Have you ever looked at a pint of beer and wondered, how did the beer get to be that color?
The answer is Malt. What exactly is malt? It’s short for malted grain. When it comes to brewing beer, all kinds of grain can be used to produce different results. Brewers typically use rye, oats, rice, corn, and barley. Barley being the most common malt of all. Each of these malts will change the flavor, mouthfeel, and sweetness of the beer. However, it’s most important job is to color the beer.
Malt is made by taking the grain of choice, spreading it out over a wide area, and slowly soaking it for about a month and a half. By soaking the grain, it allows it to germinate, which is just a fancy term for growing. Malt producers stop the germination process by blasting the grain with some heat or roasting it.
This is where things start to get interesting.
The color of the beer depends on how much you roast the malt. When malt is roasted for a short period of time, you will get a pale ale or lager, depending on what kind of yeast is used. These kinds of malts can be found in beers like the Rebellion Lentil Cream, Nokomis Golden Ale, and District Pilsner.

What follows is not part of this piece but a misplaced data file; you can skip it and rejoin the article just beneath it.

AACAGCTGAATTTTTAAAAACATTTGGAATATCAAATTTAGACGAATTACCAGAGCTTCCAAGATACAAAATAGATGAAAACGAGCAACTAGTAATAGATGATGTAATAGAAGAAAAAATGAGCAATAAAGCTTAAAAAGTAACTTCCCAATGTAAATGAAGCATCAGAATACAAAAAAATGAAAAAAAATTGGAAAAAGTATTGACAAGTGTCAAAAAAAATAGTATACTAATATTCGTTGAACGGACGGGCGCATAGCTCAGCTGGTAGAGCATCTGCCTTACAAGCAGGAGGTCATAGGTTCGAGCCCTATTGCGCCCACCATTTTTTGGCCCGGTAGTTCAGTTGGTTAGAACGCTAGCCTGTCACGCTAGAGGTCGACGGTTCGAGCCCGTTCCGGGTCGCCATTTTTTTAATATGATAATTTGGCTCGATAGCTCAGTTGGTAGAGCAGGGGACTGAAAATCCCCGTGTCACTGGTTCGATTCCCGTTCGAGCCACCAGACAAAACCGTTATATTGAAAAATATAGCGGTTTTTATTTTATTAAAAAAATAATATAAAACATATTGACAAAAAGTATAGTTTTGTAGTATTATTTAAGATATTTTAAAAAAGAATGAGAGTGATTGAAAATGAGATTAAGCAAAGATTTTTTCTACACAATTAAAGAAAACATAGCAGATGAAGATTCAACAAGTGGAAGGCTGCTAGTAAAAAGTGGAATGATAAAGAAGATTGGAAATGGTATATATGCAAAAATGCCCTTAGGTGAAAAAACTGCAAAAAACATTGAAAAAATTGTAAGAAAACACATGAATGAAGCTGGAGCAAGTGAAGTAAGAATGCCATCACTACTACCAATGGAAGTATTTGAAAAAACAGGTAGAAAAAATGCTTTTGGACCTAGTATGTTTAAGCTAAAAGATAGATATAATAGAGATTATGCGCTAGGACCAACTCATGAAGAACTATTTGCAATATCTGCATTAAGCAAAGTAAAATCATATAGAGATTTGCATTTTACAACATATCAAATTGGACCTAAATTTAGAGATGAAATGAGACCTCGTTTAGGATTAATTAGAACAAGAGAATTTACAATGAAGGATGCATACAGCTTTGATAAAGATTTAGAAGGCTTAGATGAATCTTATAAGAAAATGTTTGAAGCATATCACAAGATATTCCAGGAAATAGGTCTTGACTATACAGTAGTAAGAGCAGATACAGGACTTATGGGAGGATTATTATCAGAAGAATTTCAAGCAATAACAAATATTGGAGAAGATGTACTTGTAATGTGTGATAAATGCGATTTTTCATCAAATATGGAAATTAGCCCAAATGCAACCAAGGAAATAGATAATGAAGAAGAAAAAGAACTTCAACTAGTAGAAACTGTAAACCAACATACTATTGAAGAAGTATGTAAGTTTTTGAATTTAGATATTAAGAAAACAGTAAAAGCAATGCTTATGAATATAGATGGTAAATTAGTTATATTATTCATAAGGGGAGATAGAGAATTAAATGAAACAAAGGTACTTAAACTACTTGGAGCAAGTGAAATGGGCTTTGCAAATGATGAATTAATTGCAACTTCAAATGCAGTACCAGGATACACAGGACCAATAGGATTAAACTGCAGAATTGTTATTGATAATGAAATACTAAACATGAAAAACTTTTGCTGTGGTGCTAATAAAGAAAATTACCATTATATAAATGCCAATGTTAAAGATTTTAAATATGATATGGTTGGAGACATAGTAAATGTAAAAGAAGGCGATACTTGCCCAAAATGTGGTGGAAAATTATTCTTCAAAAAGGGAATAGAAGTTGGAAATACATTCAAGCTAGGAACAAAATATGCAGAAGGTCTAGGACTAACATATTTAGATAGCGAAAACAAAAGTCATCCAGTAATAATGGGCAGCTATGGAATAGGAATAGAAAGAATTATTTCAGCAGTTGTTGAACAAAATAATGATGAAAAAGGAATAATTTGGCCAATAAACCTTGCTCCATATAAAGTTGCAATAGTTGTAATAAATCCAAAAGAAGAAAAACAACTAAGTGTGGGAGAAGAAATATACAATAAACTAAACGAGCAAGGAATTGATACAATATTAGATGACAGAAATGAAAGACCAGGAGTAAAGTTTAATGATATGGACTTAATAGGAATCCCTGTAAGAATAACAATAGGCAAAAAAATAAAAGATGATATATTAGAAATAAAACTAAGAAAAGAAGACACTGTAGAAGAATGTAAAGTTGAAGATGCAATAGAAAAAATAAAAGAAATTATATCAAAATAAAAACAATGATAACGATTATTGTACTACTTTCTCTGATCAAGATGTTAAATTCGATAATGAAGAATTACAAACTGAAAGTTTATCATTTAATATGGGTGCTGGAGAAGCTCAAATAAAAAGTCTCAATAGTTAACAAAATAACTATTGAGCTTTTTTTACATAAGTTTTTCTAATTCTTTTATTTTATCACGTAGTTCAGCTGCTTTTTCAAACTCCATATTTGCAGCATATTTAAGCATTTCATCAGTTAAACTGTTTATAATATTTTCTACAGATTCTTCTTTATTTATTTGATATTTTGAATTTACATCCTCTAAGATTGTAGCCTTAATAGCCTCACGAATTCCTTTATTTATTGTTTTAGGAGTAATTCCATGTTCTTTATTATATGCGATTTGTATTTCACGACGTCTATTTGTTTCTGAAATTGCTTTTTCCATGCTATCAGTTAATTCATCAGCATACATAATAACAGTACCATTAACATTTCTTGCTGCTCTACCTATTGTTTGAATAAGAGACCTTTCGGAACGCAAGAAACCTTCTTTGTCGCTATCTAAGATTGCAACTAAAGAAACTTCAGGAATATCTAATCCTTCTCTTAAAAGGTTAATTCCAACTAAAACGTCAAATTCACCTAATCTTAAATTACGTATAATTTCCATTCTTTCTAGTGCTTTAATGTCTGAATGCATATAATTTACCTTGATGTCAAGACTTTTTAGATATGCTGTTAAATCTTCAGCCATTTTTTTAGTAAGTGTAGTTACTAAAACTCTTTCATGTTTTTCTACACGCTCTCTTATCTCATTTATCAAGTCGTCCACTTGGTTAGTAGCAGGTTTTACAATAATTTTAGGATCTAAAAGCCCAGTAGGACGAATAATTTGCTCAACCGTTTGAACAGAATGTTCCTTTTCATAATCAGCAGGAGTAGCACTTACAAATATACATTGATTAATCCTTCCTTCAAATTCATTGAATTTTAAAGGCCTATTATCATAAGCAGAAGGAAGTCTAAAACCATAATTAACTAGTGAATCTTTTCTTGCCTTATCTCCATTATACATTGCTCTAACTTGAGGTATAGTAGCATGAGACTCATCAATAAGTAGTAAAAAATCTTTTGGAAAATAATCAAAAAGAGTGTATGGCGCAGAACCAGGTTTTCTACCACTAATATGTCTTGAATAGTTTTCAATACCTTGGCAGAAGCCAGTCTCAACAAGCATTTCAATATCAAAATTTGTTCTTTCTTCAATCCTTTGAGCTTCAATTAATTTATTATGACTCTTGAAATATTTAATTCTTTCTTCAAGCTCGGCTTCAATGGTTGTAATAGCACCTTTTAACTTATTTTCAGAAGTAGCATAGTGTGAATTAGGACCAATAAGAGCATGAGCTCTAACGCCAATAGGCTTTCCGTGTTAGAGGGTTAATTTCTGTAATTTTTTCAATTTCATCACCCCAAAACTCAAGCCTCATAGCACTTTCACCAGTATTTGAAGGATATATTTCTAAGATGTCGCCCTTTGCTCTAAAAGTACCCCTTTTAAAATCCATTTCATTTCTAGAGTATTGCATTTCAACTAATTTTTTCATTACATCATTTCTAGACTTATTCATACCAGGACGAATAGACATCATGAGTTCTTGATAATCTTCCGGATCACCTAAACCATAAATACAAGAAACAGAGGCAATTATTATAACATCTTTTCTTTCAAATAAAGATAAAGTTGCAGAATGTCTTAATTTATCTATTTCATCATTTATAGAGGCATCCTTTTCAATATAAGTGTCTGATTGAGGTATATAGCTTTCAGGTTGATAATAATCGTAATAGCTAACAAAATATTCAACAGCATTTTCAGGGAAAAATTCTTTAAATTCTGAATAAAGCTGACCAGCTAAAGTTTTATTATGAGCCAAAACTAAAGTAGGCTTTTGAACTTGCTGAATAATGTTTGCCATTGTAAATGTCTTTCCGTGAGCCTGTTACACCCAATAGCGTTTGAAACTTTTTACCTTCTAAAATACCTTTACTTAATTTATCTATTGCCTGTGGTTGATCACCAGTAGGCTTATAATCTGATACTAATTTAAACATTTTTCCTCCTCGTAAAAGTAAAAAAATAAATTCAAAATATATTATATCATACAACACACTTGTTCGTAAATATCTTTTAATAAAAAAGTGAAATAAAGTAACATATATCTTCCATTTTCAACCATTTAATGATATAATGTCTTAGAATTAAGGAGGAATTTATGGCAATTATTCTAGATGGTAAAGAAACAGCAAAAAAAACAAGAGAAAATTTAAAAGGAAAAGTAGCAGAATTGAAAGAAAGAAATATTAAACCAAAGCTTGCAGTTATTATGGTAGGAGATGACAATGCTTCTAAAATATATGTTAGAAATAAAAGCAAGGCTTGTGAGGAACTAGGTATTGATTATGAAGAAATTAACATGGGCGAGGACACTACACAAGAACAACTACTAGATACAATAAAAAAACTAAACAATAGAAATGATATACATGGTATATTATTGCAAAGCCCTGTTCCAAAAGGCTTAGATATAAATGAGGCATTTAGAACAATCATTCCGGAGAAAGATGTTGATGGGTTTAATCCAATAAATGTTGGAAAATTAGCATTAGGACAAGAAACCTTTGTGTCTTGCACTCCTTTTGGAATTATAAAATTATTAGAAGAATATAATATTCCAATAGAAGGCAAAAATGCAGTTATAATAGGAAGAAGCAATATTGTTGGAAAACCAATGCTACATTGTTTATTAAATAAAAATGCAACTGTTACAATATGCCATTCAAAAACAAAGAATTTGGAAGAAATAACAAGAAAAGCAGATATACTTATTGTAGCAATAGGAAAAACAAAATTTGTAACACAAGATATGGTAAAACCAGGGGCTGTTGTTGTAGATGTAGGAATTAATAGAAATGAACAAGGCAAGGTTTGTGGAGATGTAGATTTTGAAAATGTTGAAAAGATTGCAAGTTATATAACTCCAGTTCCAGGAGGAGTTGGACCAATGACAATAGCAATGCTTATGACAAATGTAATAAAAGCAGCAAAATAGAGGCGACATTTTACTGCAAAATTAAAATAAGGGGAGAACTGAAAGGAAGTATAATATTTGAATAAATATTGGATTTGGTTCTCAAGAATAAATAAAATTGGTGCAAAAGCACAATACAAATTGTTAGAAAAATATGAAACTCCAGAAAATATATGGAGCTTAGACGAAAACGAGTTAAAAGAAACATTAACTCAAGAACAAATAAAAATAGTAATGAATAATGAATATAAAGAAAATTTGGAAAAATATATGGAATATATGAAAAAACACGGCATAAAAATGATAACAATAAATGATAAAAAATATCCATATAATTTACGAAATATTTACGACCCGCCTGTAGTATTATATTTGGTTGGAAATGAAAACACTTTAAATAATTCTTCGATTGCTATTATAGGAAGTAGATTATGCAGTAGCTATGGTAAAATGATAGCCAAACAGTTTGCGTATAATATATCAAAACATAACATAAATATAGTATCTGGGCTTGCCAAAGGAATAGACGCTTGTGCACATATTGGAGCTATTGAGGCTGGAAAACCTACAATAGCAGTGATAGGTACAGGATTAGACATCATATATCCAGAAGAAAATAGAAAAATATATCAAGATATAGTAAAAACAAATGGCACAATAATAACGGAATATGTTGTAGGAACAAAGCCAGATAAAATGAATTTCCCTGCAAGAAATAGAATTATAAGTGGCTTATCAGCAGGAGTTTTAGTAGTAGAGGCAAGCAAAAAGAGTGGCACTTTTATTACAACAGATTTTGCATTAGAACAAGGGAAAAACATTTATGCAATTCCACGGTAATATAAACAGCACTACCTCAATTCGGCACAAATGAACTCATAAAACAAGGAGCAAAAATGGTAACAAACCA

When the malt is roasted for a bit longer, the beer turns more golden because it starts to extract the color from the gain. At this point, beer will go from golden in color to more of an amber or red-like color. The Rebellion Amber Ale, Cannery Brewing Anarchist, and Parallel 49 Salty Scott would use these kinds of malts.
The longer malt is roasted, the darker the color they’ll produce. After the amber stage, malt will start to give more of a brown color like the Nokomis Brown Ale or the Fernie First Trax before turning into a dark beer like the Black Bridge Milk Stout or the Pile O’ Bones Peanut Butter Milk Stout.
You could say that malt is a really important ingredient in beer. In fact, most of the world’s malt is produced to make beer. However, malt is also a key ingredient in whiskey too. Between beer and whiskey, their ingredients are quite similar and that's why some people say that whiskey is just a grown-up version of beer.
So, cheers to malt! Without it, all of our favorite pints would just look like sparkling water.
What's your favorite color of beer? Light, amber, brown or dark?